The Burning Hell – Interview – Thanks for Asking
Written by Staff on January 17, 2024
The Burning Hell – Interview – Thanks for Asking – by Liam Sweeny.
I caught up with Mathias Kom of the band “The Burning Hell.” We had a fun talk. Let Mathias bend your ear.
RRX: Every comic book hero has an origin story. What is the origin story for the band? (points if you tell it like a comic book origin.)
MK: I was doing some home recording around the turn of the century and felt uncomfortable with the idea of sharing it with anyone other than my pets, so I was casting about for some sort of alter-ego or pseudonym to hide behind. A religious fanatic handed me a pamphlet called “The Burning Hell,” all about why I was going there, and the name stuck. It didn’t really become an actual band until seven or eight years later, when I quit my teaching job and went on tour for the first time. In those early days, the band consisted of pretty much anyone that wanted to get in the van.
RRX: Every band’s first song is a milestone. But so is the latest song. Describe the first song/album you recorded, and also the latest song/album you recorded; what are the differences?
MK: Technically, the first album I recorded under the name “The Burning Hell” was called Here Comes Evil, and I have spent the last two decades hunting down every single one of the 50 copies I made and throwing them into an active volcano. A few more home-recordings followed, but in many ways the first ‘official’ album (official in that it was released by a label and distributed) was 2007’s Tick Tock. It was recorded by my bandmate Jill in her bedroom, on an old ADAT machine. It was fun, and I like aspects of it still, but boy do I ever hate how my voice sounds. I was still figuring out how to sing – not that I’ve actually discovered this yet, mind you. I’m always sort of half-considering re-recording Tick Tock, since I still play a lot of the songs on it. The last album the band recorded was Garbage Island, and was actually a return to home recording. The main difference is that on Garbage Island I don’t sound like a mutant duck drowning in a radioactive swamp. At least not completely.
RRX: Like songs, every band has a unique feeling about their first show. What was your first show like? Was it your best show? If not, what was your best show like?
MK: I don’t have any idea what the first Burning Hell show was, but the first show I ever played was with my high school band The Laundry Dogs (it was the 90s, give me a break) at our school gym. I think we played four songs, maybe, including a cover of the Dead Kennedys classic “Holiday In Cambodia,” which you really haven’t experienced until you’ve heard it played by a bunch of teenagers who have no idea where Cambodia even is or what the lyrics are referring to. As for a best show, it hasn’t happened yet. I’ll let you know.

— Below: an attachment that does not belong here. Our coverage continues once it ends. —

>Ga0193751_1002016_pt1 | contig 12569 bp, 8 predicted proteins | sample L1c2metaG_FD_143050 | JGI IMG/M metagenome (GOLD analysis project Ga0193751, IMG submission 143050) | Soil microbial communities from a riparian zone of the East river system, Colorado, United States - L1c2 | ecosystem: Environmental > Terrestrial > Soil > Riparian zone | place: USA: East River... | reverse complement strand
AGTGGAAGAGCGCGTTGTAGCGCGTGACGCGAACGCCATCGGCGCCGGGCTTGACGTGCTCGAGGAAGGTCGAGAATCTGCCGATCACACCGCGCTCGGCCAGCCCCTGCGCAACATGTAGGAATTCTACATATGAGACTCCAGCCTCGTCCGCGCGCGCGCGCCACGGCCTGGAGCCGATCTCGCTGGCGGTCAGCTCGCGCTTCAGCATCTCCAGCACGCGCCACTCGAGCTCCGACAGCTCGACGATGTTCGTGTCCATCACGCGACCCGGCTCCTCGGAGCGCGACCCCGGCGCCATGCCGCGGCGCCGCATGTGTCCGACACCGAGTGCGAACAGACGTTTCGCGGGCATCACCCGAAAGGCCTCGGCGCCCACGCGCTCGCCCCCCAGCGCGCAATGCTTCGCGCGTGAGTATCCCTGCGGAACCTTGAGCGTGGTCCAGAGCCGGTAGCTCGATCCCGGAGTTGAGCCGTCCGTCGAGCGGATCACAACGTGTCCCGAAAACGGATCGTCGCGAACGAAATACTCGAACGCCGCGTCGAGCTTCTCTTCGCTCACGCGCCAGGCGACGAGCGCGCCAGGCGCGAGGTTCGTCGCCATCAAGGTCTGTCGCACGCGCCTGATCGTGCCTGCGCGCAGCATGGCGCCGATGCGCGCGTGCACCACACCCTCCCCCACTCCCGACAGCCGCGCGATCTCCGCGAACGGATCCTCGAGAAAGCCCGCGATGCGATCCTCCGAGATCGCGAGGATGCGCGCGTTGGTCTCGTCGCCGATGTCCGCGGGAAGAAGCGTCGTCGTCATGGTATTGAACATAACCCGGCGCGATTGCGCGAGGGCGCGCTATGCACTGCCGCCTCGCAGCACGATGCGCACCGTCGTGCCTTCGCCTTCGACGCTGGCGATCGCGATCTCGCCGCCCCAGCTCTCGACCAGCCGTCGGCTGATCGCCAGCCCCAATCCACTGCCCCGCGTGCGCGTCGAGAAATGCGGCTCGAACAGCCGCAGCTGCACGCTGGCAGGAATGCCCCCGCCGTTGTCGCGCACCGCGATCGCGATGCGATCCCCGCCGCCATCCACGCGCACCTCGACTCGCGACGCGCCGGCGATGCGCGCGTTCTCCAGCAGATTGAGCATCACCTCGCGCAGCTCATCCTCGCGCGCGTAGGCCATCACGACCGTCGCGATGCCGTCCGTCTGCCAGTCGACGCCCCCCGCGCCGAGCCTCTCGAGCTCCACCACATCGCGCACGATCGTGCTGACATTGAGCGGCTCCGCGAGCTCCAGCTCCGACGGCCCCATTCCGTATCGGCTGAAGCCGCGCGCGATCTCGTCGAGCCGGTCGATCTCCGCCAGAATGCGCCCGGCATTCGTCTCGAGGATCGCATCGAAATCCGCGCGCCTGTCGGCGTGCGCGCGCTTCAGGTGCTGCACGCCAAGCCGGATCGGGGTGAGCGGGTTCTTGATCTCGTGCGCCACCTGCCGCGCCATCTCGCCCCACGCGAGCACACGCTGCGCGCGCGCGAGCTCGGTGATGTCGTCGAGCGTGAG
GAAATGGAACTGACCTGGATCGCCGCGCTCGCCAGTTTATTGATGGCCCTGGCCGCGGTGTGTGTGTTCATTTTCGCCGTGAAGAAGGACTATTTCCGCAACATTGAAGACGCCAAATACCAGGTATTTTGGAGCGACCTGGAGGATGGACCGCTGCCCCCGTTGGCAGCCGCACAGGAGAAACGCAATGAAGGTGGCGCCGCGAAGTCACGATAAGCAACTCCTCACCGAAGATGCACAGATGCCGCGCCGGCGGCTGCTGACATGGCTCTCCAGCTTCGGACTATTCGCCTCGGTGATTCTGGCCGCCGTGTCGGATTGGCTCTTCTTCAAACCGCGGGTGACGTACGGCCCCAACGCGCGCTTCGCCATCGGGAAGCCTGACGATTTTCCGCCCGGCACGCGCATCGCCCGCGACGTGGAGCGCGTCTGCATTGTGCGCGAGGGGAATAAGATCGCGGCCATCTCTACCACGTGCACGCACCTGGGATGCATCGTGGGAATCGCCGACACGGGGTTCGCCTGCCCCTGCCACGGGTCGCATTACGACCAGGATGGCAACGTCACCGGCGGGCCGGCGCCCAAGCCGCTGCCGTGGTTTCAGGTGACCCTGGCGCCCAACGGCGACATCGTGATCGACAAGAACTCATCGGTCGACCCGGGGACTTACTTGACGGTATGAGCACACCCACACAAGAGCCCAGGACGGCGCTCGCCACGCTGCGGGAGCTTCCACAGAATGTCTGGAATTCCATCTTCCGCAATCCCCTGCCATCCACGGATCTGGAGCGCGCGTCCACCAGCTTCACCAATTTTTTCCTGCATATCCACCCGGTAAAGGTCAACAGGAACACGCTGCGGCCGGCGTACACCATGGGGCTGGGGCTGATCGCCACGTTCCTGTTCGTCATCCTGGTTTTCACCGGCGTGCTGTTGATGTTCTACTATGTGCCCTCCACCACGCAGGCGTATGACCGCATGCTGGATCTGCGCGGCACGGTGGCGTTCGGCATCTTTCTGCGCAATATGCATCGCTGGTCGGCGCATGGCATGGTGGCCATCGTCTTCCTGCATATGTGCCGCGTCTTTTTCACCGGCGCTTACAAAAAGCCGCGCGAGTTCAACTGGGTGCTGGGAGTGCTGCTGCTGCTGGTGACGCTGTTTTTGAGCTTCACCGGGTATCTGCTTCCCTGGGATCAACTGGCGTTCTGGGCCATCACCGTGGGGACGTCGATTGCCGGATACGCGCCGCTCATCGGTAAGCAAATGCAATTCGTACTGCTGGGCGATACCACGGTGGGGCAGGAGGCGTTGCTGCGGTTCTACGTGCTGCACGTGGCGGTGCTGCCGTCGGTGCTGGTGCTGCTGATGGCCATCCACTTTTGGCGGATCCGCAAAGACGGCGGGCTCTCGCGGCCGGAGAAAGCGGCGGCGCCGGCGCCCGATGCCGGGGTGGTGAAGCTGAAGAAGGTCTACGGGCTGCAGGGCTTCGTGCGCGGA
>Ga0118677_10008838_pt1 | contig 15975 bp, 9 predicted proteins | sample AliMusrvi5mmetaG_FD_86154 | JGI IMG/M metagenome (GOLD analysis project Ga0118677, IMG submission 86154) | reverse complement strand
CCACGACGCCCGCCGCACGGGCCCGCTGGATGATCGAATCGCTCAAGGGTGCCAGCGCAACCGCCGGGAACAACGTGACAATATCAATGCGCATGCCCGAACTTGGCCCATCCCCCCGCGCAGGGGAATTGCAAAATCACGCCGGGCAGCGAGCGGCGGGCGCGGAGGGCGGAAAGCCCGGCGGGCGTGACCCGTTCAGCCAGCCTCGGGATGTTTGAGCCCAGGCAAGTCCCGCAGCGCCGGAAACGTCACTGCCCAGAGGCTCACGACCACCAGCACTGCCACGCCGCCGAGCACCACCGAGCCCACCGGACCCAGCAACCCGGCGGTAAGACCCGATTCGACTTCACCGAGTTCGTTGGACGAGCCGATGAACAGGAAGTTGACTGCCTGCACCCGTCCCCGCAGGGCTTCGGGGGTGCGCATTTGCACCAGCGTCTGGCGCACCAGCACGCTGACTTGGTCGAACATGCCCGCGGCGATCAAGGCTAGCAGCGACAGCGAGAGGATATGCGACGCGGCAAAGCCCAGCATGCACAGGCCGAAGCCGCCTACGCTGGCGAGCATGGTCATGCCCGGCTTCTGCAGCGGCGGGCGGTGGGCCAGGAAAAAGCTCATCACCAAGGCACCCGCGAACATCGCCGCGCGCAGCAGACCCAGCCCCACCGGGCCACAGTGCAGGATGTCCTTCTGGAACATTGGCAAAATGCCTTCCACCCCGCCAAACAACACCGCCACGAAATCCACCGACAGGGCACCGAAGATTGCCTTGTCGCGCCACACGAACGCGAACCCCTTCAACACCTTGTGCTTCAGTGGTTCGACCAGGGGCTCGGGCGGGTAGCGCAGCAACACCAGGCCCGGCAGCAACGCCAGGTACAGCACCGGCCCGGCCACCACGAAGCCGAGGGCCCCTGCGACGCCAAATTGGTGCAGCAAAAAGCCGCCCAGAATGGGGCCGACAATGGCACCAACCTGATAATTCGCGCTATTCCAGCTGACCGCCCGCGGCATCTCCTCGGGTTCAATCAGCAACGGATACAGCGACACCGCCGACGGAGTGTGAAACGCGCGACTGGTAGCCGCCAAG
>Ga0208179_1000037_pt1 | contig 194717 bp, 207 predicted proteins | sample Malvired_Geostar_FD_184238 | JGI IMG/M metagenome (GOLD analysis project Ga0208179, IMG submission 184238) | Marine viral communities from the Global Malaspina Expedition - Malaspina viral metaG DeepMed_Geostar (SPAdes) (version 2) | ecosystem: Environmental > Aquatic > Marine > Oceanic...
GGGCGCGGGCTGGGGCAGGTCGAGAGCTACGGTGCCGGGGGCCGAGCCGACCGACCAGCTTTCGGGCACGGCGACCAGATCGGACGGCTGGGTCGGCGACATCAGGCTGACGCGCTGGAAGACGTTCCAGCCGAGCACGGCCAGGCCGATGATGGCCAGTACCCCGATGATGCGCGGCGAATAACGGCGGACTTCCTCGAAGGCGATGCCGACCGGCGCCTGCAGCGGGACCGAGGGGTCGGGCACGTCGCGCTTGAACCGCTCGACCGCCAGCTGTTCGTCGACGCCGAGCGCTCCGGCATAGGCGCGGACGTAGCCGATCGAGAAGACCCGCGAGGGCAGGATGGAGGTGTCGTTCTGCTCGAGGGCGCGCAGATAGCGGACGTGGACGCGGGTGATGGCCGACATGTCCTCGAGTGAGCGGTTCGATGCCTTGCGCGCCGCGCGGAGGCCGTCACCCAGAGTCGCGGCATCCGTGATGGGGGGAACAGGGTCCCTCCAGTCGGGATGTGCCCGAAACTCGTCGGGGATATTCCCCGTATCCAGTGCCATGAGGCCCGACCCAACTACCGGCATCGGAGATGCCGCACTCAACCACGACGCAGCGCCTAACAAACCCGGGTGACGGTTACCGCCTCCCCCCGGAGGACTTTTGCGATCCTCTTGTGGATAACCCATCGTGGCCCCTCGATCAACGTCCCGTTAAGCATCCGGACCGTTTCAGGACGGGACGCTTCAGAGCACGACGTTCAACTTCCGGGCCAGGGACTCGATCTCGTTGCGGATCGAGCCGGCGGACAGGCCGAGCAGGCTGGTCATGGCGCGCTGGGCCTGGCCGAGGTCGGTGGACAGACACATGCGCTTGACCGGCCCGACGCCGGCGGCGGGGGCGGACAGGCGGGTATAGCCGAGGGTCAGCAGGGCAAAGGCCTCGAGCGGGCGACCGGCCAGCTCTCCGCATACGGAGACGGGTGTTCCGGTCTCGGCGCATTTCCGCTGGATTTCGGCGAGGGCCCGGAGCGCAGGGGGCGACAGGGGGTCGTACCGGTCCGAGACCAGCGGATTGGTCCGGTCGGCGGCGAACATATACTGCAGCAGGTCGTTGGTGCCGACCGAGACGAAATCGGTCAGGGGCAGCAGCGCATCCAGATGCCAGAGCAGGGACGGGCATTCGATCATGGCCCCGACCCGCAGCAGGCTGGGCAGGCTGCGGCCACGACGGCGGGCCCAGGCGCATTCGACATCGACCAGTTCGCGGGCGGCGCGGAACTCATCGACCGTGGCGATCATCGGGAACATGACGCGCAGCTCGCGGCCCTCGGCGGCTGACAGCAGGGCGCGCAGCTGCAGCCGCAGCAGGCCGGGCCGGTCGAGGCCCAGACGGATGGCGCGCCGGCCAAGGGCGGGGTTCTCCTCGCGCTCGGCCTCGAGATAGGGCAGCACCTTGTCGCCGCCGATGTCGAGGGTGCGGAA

RRX: Music genres are difficult for some bands. Some strictly adhere; others not so much. What is your perspective on the genre you play, or the genres you hover around?
MK: Genres are a convenient way to organize sound, and I can’t stand it when bands say things like “we don’t really fit into any genre.” Musically, The Burning Hell has had very different instrumentation over the years so it’s hard to call it all “rock” or the increasingly meaningless “indie;” to my ears, everything about us is playful and a little rough around the edges, like a garage band might be, but lyrics are the main focus of many of the songs, as they are in a lot of “folk” music (in the North American sense). So I always say we’re a “garage folk” band.
RRX: It’s a lot of fun living in the present, but we all collect memories and give birth to dreams. We’re talking dreams here. Where you see yourself next year? In the next five years?
MK: Well, I started answering these questions in 2023, and I definitely didn’t see myself still answering them in 2024, but that’s just down to how scattered my mind has been lately. So I’m not going to be too ambitious here, and say that by 2025 I hope to have finished answering these questions and recorded and released a new record which I feel at least as good about as Garbage Island. Five-year plans are easier, because they are less tethered to reality. So I hope that in five years’ time I’ll be playing shows exclusively on my own Waterworld-themed floating atoll, drifting slowly around the South Pacific. Or at the very least, on a houseboat sailing around the Great Lakes.
RRX: We all get a little support from those around us. And we also can be impressed by our fellow bands. Who do you admire in your community, and why?
MK: I’ve had the good fortune to live and play in so many musical communities over the years, from Peterborough (Ontario) to St. John’s (Newfoundland) to Berlin, and now at home on Prince Edward Island. The people I admire most are those that collaborate most freely and openly, those that support fellow musicians and recognize that we’re all in this together. Truthfully, that’s almost everyone.